Enzalutamide Improves Survival in Hormone-Sensitive Prostate Cancer

The treatment of metastatic hormone-sensitive prostate cancer (HSPC) has undergone a major evolution in recent years. While androgen deprivation therapy (ADT) remains the backbone of care, several studies have demonstrated an improvement in long-term survival when the cytotoxic agent docetaxel or the androgen biosynthesis inhibitor abiraterone are added to ADT. Enzalutamide is a potent direct androgen receptor inhibitor that demonstrated improved overall survival (OS) in patients with castration-resistant prostate cancer (CRPC), and prolonged radiologic progression-free survival (rPFS) in metastatic HSPC in the recently reported phase III ARCHES trial. Apalutamide, another direct androgen inhibitor which was compared to placebo in the TITAN trial that was presented at the oral genitourinary session of American Society of Clinical Oncology (ASCO) Annual Meeting (Abstract 5006), demonstrated improved rPFS and also survival benefit, regardless of prior docetaxel use. In addition, the interin results from a phase III ENZAMET (Abstract LBA2) of enzalutamide plus ADT plus a standard of care trial antiandrogen (NSAA) in patients with metastatic HSPC were presented at the plenary session by Christopher Sweeney, MBBS (Dana-Farber Cancer Institute, Boston, Massachusetts, United States). Among 1,125 patients included in the trial, 503 received concurrent docetaxel and 602 did not.

At a median follow-up of 34 months, the study had met its primary endpoint of improved OS with the addition of enzalutamide to ADT compared to ADT plus NSAA (HR 0.67, P = .002). At 36 months, 80% of patients receiving enzalutamide plus ADT were alive, compared to 72% of patients receiving ADT plus NSAA. Treatment with enzalutamide also resulted in prolonged time to prostate-specific antigen (PSA) rise, clinical progression, or death (HR 0.39, P<.001) and time to clinical progression (HR 0.40, P<.001). In the cohort of 503 patients who were receiving concurrent treatment with docetaxel during this study, enzalutamide plus ADT resulted in an improved clinical PFS compared to ADT plus NSAA (HR 0.48), but there was no improvement in OS (HR 0.90).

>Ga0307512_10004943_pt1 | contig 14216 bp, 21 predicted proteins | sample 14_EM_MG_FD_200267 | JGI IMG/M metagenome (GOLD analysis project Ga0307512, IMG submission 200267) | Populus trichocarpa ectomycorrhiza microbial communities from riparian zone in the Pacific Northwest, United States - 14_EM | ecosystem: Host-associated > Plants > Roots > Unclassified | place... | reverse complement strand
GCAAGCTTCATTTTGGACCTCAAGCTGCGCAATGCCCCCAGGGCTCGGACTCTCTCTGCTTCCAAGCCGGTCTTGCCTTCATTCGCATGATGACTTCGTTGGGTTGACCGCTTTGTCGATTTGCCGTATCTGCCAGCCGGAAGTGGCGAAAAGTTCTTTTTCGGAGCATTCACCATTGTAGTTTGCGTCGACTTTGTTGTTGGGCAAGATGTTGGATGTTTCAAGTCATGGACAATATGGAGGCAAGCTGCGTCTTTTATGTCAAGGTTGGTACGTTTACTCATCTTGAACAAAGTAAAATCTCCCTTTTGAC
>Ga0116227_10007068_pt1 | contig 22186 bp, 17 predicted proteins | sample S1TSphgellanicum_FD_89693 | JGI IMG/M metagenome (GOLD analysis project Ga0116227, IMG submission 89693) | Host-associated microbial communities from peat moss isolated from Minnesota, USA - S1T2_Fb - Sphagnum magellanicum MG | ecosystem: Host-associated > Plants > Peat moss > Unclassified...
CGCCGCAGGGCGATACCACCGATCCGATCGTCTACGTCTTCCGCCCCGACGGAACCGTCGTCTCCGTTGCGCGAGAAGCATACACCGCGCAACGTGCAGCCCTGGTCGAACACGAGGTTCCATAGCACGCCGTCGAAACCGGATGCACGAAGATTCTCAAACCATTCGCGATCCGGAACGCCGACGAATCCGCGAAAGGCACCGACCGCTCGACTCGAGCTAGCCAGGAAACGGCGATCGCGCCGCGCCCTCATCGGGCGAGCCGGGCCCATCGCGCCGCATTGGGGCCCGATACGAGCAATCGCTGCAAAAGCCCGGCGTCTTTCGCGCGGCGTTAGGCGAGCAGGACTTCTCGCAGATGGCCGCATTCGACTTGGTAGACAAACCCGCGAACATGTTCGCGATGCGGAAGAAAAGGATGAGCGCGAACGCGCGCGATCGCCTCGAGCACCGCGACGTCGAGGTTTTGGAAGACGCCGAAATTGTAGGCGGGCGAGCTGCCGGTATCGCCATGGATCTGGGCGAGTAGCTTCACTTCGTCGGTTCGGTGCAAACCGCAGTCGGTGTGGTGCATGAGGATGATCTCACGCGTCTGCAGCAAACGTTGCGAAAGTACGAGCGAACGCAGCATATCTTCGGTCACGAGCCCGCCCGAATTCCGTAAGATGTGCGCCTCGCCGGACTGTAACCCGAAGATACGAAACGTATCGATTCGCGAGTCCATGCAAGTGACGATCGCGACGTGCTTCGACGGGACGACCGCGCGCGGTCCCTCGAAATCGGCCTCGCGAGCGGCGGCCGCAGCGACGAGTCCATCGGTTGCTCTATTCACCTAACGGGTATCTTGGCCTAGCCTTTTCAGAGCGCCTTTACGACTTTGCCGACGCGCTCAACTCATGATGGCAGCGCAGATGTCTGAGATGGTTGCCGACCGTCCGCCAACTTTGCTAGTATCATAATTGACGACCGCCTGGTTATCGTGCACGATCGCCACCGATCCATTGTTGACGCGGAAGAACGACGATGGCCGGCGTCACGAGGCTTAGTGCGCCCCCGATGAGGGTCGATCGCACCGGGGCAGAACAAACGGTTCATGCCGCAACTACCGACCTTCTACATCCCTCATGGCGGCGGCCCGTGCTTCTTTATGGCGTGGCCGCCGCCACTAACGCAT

Serious adverse events (AEs) occurred more frequently in patients receiving enzalutamide (42% vs 34%), and more patients receiving enzalutamide discontinued due to AEs. Fatigue, syncope, and hypertension were among the most common grade 3 AEs, occurring more frequently in the enzalutamide group than in the NSAA group. In addition, seizures of any grade (a known AE of enzulatamide) occurred in 7 patients. Among patients receiving docetaxel, AEs associated with docetaxel occurred more frequently in patients who received enzalutamide compared to those who received NSAA.

Dr Sweeney concluded that the addition of enzalutamide to ADT improves time to progression and OS, supporting enzalutamide as an appropriate treatment option for patients with both low- and high-volume metastatic HSPC. He noted that for patients who are candidates for docetaxel when starting ADT, quality-of-life analyses and longer follow-up are needed to determine whether the delay in progression with concurrent enzalutamide is clinically meaningful and augments survival beyond 3 years. How best to select between available treatments in the HSPC setting is now a major question. In her discussion of this abstract, Tanya Dorff, MD (City of Hope, Los Angeles, California, United States), noted that several factors, including cost, length of treatment, toxicity, and tumor volume, will likely influence selection between available agents. However, she believes that at this time there is no strong evidence for using combination of docetaxel and enzalutamide in these patients.

Results from both ENZAMET and TITAN trials were simultaneously published in The New England Journal of Medicine.

J Clin Oncol. 2019;37(suppl 18): LBA2.

N Engl J Med. 2019 June 2. [Epub ahead of print.]

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